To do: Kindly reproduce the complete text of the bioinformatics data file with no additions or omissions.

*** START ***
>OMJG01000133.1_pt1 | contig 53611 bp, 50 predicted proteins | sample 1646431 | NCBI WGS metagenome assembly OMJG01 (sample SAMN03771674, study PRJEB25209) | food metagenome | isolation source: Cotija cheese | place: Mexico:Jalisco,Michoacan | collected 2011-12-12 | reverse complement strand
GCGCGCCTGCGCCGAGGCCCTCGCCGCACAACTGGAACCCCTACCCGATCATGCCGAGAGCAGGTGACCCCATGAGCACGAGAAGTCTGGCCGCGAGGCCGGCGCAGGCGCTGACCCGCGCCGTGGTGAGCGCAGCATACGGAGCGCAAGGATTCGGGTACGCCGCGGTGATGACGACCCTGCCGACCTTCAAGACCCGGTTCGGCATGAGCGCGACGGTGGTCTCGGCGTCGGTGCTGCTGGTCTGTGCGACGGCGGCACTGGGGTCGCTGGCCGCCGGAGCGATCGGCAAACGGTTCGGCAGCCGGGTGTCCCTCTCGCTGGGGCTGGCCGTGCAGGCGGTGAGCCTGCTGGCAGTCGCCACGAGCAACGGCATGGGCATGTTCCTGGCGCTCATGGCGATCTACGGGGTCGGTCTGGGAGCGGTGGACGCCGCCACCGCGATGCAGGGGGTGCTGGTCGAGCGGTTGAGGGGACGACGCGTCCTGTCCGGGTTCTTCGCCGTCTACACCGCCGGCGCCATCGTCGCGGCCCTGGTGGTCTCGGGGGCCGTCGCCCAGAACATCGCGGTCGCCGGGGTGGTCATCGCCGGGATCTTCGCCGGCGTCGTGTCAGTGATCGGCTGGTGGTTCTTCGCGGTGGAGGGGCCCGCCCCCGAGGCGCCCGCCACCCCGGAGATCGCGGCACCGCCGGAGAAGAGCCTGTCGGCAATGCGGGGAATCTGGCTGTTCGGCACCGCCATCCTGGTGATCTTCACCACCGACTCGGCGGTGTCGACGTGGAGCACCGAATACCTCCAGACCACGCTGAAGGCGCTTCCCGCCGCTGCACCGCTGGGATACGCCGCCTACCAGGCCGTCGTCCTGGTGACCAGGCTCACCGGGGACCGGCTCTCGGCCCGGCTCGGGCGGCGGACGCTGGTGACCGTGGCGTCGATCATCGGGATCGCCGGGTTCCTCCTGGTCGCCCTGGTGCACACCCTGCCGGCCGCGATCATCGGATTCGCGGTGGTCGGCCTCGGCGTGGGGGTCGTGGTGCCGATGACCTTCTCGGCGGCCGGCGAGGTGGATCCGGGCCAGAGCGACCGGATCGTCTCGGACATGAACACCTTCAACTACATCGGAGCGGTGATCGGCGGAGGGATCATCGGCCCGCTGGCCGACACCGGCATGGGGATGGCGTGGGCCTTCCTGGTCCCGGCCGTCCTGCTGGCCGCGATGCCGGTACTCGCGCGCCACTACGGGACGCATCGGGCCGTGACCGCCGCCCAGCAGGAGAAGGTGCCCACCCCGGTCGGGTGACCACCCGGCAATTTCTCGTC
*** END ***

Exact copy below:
>OMJG01000133.1_pt1 | contig 53611 bp, 50 predicted proteins | sample 1646431 | NCBI WGS metagenome assembly OMJG01 (sample SAMN03771674, study PRJEB25209) | food metagenome | isolation source: Cotija cheese | place: Mexico:Jalisco,Michoacan | collected 2011-12-12 | reverse complement strand
GCGCGCCTGCGCCGAGGCCCTCGCCGCACAACTGGAACCCCTACCCGATCATGCCGAGAGCAGGTGACCCCATGAGCACGAGAAGTCTGGCCGCGAGGCCGGCGCAGGCGCTGACCCGCGCCGTGGTGAGCGCAGCATACGGAGCGCAAGGATTCGGGTACGCCGCGGTGATGACGACCCTGCCGACCTTCAAGACCCGGTTCGGCATGAGCGCGACGGTGGTCTCGGCGTCGGTGCTGCTGGTCTGTGCGACGGCGGCACTGGGGTCGCTGGCCGCCGGAGCGATCGGCAAACGGTTCGGCAGCCGGGTGTCCCTCTCGCTGGGGCTGGCCGTGCAGGCGGTGAGCCTGCTGGCAGTCGCCACGAGCAACGGCATGGGCATGTTCCTGGCGCTCATGGCGATCTACGGGGTCGGTCTGGGAGCGGTGGACGCCGCCACCGCGATGCAGGGGGTGCTGGTCGAGCGGTTGAGGGGACGACGCGTCCTGTCCGGGTTCTTCGCCGTCTACACCGCCGGCGCCATCGTCGCGGCCCTGGTGGTCTCGGGGGCCGTCGCCCAGAACATCGCGGTCGCCGGGGTGGTCATCGCCGGGATCTTCGCCGGCGTCGTGTCAGTGATCGGCTGGTGGTTCTTCGCGGTGGAGGGGCCCGCCCCCGAGGCGCCCGCCACCCCGGAGATCGCGGCACCGCCGGAGAAGAGCCTGTCGGCAATGCGGGGAATCTGGCTGTTCGGCACCGCCATCCTGGTGATCTTCACCACCGACTCGGCGGTGTCGACGTGGAGCACCGAATACCTCCAGACCACGCTGAAGGCGCTTCCCGCCGCTGCACCGCTGGGATACGCCGCCTACCAGGCCGTCGTCCTGGTGACCAGGCTCACCGGGGACCGGCTCTCGGCCCGGCTCGGGCGGCGGACGCTGGTGACCGTGGCGTCGATCATCGGGATCGCCGGGTTCCTCCTGGTCGCCCTGGTGCACACCCTGCCGGCCGCGATCATCGGATTCGCGGTGGTCGGCCTCGGCGTGGGGGTCGTGGTGCCGATGACCTTCTCGGCGGCCGGCGAGGTGGATCCGGGCCAGAGCGACCGGATCGTCTCGGACATGAACACCTTCAACTACATCGGAGCGGTGATCGGCGGAGGGATCATCGGCCCGCTGGCCGACACCGGCATGGGGATGGCGTGGGCCTTCCTGGTCCCGGCCGTCCTGCTGGCCGCGATGCCGGTACTCGCGCGCCACTACGGGACGCATCGGGCCGTGACCGCCGCCCAGCAGGAGAAGGTGCCCACCCCGGTCGGGTGACCACCCGGCAATTTCTCGTC